Five tips to calm your nerves before your big presentation
Do you dread being asked to give a presentation at work?
You have probably heard the greatest fear 70 percent of the population shares is public speaking. The visceral reactions my clients have mentioned include sweaty palms and armpits, dry mouth, heartbeat in overdrive, physical weakness, the mind going blank and feeling ready to pass out. If you can identify with any of these or have other symptoms of dread to add, kindly send me an email.
The next time you are called upon to present your report in the boardroom, here are five things you can do to help you through it:
Breathe. It is amazing how important breathing is (smile). Seriously speaking, when people are really nervous, they often unconsciously hold their breath. This means you are restricting the oxygen flow to your brain, which will in turn make you feel faint, dizzy and mentally foggy. So remember to breathe deeply and intentionally, from the diaphragm — in through the nose and out through the mouth. It will help to stabilize and calm you, plus you will increase your capacity to think.
Power pose. If you are unfamiliar, power posing is taking a physical stance that actually looks powerful. It is the posture Superman and Wonder Woman display in almost every photo. You can google power poses to get a visual. It is hands on the waist, feet set firmly apart with equal weight on both, head up, shoulders square, looking straight ahead. Social psychologists have conducted studies that show what we do with our bodies can trigger chemical reactions that can make us feel a certain way. In other words, if you want to feel powerful, choose a powerful posture. If you spend three to five minutes alone in a power pose before you take the stage, it will help you to feel more confident. I have clients who can attest to this.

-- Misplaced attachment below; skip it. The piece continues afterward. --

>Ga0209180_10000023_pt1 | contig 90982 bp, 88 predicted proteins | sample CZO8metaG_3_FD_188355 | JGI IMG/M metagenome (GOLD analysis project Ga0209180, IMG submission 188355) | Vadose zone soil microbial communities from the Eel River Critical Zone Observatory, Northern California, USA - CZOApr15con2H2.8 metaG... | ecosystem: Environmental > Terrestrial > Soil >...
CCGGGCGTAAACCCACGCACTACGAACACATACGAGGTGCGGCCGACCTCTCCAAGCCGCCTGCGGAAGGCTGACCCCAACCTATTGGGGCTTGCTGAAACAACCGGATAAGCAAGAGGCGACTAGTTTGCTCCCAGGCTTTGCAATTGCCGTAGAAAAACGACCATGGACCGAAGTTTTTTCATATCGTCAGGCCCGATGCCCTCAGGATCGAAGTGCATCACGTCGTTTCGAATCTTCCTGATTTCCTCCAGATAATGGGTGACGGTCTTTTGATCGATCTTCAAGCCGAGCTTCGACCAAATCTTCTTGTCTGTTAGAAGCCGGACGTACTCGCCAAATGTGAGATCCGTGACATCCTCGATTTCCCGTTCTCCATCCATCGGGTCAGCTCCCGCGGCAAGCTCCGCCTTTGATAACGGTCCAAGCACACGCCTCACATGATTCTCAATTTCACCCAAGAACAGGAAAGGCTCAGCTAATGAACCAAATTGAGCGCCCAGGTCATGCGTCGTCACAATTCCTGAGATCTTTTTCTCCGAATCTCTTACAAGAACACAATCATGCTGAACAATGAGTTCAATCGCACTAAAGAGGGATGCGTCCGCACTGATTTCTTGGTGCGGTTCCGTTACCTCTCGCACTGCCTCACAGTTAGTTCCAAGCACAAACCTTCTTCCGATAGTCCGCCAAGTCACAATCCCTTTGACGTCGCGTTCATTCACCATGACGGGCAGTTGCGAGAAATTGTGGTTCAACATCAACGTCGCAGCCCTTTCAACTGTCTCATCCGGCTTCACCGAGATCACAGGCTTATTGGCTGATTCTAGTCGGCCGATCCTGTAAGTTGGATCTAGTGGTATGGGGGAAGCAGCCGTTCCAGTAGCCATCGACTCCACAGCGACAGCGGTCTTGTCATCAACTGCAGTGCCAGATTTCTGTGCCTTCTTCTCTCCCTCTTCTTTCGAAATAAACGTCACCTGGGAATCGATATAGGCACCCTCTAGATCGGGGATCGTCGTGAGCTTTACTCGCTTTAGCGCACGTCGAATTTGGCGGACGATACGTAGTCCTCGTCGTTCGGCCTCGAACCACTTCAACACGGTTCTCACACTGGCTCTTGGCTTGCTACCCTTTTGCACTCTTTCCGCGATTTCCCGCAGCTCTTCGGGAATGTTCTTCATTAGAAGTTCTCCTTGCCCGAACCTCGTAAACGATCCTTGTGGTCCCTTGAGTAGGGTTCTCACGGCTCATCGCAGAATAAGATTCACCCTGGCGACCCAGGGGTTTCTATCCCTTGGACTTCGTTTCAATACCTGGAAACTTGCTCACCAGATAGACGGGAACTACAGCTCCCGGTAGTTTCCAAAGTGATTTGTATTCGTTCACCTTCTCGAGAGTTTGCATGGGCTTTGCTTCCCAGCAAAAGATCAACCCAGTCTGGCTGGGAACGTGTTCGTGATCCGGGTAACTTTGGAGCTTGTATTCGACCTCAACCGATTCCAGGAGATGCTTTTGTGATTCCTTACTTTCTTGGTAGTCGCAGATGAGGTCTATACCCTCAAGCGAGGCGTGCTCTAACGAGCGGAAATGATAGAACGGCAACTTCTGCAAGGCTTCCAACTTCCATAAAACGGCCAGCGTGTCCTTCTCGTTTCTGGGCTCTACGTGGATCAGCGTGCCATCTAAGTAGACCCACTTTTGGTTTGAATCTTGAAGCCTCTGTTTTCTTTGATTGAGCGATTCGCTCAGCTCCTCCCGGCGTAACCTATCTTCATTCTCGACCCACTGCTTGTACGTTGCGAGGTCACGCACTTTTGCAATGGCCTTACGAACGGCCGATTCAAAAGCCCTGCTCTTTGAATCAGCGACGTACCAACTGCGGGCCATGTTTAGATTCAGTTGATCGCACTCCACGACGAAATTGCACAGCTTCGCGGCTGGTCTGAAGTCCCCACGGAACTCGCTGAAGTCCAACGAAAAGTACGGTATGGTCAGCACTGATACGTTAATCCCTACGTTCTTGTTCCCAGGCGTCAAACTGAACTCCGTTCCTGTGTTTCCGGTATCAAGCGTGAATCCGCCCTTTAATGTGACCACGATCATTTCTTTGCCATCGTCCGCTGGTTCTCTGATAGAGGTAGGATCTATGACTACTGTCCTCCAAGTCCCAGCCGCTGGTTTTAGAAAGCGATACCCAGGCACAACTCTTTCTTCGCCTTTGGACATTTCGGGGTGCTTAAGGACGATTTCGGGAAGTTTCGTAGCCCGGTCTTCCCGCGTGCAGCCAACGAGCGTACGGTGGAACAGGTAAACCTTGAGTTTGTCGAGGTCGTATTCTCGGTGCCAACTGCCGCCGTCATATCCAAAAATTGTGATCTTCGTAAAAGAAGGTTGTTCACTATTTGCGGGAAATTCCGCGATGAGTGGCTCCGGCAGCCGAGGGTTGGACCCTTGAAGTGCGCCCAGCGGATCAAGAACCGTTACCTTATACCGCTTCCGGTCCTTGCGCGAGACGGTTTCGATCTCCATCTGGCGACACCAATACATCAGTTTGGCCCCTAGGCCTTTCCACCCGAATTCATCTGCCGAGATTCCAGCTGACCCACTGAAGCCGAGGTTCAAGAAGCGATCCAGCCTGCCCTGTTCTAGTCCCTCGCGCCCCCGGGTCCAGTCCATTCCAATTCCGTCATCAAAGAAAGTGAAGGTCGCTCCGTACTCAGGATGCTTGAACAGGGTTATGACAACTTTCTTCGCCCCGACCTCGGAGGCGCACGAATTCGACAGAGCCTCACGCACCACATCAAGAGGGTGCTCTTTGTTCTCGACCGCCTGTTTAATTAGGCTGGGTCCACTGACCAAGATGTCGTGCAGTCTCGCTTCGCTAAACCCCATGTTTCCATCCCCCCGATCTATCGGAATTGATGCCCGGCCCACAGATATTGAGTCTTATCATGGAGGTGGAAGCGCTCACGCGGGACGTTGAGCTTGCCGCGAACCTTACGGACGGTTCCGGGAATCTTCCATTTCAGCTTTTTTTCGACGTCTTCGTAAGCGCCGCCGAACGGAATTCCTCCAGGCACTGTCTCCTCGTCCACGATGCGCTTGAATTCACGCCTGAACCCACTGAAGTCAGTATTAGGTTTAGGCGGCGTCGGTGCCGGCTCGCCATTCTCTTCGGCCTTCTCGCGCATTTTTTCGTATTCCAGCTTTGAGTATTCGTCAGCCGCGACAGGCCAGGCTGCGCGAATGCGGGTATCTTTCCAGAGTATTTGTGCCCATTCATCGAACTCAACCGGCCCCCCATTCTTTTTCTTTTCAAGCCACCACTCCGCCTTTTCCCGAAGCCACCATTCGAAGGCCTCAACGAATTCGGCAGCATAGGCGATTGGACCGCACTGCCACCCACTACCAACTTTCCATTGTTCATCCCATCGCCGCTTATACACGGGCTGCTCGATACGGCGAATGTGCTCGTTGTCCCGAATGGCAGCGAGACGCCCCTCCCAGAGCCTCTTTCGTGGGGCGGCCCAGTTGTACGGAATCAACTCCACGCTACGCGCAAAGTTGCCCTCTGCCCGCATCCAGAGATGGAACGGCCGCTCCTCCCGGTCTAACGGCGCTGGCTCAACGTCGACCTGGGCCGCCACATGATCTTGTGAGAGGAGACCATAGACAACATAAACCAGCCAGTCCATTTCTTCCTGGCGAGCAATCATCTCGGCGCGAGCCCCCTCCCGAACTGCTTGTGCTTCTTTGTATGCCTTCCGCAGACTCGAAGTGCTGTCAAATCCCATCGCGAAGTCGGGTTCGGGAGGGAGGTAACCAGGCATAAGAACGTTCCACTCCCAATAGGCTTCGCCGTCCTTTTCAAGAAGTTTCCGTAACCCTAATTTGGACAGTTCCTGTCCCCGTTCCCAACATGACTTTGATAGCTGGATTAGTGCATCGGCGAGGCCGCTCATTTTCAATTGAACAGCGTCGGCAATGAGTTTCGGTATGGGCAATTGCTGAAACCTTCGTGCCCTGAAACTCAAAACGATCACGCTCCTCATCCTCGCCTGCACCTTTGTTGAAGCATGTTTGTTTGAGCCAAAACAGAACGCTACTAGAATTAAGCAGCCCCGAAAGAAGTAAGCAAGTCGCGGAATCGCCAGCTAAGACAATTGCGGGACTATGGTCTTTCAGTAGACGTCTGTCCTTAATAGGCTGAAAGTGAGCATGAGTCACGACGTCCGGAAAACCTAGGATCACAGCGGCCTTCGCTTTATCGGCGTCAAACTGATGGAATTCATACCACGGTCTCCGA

Hydrate. Our nerves can sometimes cause our mouths to go dry, many people experience cotton mouth when they speak publicly. Begin to hydrate the day before; ensure you drink at least eight glasses of water. A well-hydrated body feels better. On the day of your presentation, drink eight ounces about 90 minutes prior. This will give you time to use the restroom before you take the stage.
Visualize. On the nights leading up to the day, just before you fall asleep, imagine the way you would like your presentation to go. Walk it through in your mind’s eye. See yourself calm and in control. See the audience engaged and responding to you the way you want. One of the most common and detrimental things people do is meditate on what they do not want to happen. This is the definition of worry, which is very disempowering. Focus only on what you desire.
Be audience-centered. When we are nervous and self-conscious, we are being self-centered. Turn your attention away from yourself and concentrate on making your audience feel comfortable and glad they spent their time with you. Talk to them, make it relevant, valuable and even enjoyable.
If you would like to learn to overcome your fear of public speaking in the workplace send an email for information on my upcoming workshop STAR on the corporate stage.
• Kim Welcome is CEO & founder of Influential Voice. She assists businesses and professionals to develop deliberate, skillful, polished communication skills to increase their impact and influence. Her clients range from the country’s largest and most prestigious employers to public figures and individual professionals. Feel free to contact her at firstname.lastname@example.org.
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